Lynda J. Cox joins us today to talk about overcoming the blank page, discovering her characters, and what she credits to opening the door to her life as a romance writer.
And wait ’til you hear a romantic real-life story that happened between Lynda and her husband!
Her latest book, West of Forgotten, [Right] is available now!
I was one of those kids who was reading anything and everything I could get my hands on by first grade. One of the perks of having a grandmother who taught first graders to read as her chosen profession. I could read before I started kindergarten. I’m always reading. I even read the back of cereal boxes.
Yep. Two out of three isn’t too bad. I have several collies that I show across this great country and the horse I have has definitely entered his twilight years.
What inspired you to start writing?
I wrote my first romance when I was sixteen. (I still have that handwritten “masterpiece” and cringe every time I read it.) During my first marriage (there’s a reason he’s an ex), writing was my lifeline to sanity. It wasn’t until well into my second marriage and a night I threw yet another romance novel across the room and announced that I could write that stuff and my husband challenged me to put my keyboard where my mouth was that I seriously thought about writing for publication. My first published book was written while I was in the midst of writing my master’s creative thesis.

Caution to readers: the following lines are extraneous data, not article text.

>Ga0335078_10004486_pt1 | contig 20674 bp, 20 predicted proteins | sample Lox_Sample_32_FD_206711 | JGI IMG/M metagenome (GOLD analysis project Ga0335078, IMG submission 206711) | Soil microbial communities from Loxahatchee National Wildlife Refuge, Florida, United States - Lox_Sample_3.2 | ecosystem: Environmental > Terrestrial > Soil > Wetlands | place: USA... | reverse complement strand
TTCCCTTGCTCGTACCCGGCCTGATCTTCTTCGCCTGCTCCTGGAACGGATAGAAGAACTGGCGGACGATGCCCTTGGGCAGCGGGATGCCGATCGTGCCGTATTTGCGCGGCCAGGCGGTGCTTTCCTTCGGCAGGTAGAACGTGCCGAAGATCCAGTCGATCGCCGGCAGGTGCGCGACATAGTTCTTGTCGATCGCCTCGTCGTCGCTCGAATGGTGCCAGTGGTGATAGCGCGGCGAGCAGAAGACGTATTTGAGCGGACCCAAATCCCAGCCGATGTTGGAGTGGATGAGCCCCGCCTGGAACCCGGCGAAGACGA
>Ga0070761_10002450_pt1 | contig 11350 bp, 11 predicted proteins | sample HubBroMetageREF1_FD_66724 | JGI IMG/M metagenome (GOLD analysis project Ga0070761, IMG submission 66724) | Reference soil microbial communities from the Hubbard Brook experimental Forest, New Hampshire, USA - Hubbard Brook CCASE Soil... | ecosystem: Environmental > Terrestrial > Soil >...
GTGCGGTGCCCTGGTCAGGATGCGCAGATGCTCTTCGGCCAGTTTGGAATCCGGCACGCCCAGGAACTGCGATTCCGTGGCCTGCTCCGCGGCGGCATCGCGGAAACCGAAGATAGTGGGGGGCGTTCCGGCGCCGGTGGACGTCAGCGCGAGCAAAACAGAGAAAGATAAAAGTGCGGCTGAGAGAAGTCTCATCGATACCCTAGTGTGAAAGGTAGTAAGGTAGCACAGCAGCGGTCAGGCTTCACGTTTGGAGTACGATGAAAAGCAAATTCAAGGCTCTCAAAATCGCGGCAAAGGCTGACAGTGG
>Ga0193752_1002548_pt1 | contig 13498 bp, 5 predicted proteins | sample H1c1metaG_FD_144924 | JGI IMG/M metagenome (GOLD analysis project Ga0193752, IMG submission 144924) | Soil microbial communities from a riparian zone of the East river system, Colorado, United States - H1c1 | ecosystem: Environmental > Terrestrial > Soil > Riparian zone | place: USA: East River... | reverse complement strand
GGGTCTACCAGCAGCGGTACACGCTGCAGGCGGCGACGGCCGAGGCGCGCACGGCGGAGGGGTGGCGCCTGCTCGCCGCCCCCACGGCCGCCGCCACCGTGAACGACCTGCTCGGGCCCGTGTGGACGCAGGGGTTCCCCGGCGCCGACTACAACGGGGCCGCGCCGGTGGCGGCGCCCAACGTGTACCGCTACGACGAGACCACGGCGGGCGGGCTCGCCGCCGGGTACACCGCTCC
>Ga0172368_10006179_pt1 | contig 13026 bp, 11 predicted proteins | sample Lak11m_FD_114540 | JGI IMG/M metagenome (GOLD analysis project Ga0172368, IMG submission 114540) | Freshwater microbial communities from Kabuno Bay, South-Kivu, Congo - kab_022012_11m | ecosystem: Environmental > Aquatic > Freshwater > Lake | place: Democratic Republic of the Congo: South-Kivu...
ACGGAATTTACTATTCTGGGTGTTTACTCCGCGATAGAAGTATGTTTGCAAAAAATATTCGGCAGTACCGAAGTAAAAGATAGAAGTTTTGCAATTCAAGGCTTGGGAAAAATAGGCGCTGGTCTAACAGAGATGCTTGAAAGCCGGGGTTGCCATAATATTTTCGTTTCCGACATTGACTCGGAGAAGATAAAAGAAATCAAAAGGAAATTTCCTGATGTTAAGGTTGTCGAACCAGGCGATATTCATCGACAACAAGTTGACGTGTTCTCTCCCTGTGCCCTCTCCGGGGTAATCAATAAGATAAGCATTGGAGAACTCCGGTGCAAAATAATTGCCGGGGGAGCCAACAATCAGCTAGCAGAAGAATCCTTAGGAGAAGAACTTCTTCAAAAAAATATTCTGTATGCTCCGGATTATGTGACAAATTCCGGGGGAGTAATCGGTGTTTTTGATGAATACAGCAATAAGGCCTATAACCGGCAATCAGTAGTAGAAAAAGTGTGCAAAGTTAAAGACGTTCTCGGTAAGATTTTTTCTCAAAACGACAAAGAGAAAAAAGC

Other than writing, what are some of your passions in life?
I am incredibly passionate about my collies. I cannot imagine a life without them. When I got my first collie, I knew then I wanted to show that dog in AKC conformation shows. That was more than 35 years ago. For someone who is incredibly shy, those first few years were extraordinarily painful. But, that shyness was a strength there. I could truly fade into the woodwork and let the dogs shine.
I also love to travel, mainly to Wyoming. No matter how many times I’ve been there, I’m always discovering something new about that beautiful state.
“I had to force myself to stop worrying and just write.”
What was your debut novel, and how has your writing process changed since your debut?
My first published novel was a western historical romance, published through The Wild Rose Press. As I said, I was deep in writing my master’s creative thesis when I wrote *The Devil’s Own Desperado*. That book was published in 2012.